Active retirees take to cheerleading later in lifePlay Video
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Cheerleading may seem like a young woman’s sport, but try telling that to members of the Sun City Poms.
The only requirement to join this Arizona-based cheer squad is age. Members must be older than 55, and some are much more mature than that: The team has two octogenarians.
While these ladies might qualify as senior citizens, they hardly look the part when they perform in front of large crowds wearing sequined bodysuits and holding gold pompoms.
The Poms have been entertaining audiences since 1979, and they perform up to 50 shows a year, including at parades and pep rallies.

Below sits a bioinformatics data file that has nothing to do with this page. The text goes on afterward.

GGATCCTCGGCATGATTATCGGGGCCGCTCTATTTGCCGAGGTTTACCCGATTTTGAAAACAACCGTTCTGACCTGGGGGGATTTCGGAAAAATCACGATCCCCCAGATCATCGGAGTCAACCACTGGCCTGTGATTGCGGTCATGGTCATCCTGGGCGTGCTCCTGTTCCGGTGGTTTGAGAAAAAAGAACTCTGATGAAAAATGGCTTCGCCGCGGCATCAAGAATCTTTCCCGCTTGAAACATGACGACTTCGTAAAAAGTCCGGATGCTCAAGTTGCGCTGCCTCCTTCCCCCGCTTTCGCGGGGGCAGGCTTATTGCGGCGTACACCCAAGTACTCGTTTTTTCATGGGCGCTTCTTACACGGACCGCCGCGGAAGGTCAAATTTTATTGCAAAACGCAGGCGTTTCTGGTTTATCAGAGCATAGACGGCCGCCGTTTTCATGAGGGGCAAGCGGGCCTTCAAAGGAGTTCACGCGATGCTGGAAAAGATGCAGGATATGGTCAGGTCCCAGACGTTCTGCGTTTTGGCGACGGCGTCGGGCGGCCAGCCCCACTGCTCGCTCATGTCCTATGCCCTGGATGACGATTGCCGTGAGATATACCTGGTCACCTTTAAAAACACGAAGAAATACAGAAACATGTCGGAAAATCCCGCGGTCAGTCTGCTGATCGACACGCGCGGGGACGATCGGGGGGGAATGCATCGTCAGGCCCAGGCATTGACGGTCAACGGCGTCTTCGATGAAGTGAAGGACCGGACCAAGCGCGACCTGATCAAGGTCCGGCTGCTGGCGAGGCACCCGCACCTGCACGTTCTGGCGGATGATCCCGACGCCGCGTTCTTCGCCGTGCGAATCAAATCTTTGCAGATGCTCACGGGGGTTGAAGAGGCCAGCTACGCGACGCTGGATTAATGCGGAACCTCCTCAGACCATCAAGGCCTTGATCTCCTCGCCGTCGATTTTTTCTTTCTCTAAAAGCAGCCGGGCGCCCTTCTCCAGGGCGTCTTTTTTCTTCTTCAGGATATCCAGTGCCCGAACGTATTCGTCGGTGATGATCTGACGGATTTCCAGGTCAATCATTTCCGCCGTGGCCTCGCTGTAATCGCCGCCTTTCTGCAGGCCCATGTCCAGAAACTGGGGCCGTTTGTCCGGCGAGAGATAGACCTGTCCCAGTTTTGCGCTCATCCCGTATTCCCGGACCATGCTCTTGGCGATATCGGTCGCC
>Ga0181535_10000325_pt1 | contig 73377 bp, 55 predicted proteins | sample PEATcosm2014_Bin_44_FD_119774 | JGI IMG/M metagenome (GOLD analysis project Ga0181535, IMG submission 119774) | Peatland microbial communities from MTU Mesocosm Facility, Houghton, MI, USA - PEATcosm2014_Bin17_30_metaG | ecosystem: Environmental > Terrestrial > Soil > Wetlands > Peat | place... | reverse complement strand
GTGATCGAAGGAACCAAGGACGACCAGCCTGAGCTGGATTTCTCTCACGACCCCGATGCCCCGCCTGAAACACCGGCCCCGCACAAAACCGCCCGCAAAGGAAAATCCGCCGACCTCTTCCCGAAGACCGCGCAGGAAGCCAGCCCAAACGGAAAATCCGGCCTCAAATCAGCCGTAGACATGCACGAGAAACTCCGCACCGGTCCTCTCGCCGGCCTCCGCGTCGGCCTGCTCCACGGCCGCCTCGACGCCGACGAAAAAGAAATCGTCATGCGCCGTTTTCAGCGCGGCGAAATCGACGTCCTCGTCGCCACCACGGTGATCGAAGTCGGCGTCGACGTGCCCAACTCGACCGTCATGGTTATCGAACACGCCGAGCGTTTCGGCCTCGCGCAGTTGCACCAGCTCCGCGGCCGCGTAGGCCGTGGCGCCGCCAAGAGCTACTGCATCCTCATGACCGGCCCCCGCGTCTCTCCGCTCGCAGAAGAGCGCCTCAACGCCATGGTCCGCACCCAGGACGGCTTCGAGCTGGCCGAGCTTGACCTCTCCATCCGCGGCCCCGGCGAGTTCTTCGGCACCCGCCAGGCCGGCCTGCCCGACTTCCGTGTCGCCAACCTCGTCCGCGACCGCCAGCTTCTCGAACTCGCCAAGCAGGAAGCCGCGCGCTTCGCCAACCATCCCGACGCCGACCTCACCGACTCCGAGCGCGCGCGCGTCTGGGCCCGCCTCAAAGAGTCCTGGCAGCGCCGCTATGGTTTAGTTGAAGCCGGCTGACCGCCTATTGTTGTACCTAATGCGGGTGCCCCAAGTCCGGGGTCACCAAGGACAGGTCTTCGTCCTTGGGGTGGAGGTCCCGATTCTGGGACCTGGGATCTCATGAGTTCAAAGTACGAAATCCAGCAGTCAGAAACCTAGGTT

“It gives me confidence and makes me feel young,” 77-year-old Shirley Hoffman told TODAY's Jenna Wolfe.
That feeling of youthfulness may have to do with how often the Poms engage their minds and bodies. They practice three times a week and frequently learn new choreography. They perform impressive moves like the splits and high kicks.
“Being in the Poms, I think you really have to push yourself,” Nancy Walker, 64, told Wolfe. “You have to get out of your comfort zone and do something you didn't think you ever could do.”
These cheerleaders have experience taking on big challenges—many of the Poms once had careers in fields like electrical engineering and teaching.
Their loved ones, though, might have been skeptical of cheerleading later in life.
Pat Weber, 82, said her husband forbid it: “He said, ‘Over my dead body,’ so I thought, well, all right I don't want to rock the boat, I just won't do it.' And then shortly after that, he passed away...so I came and joined the Poms.”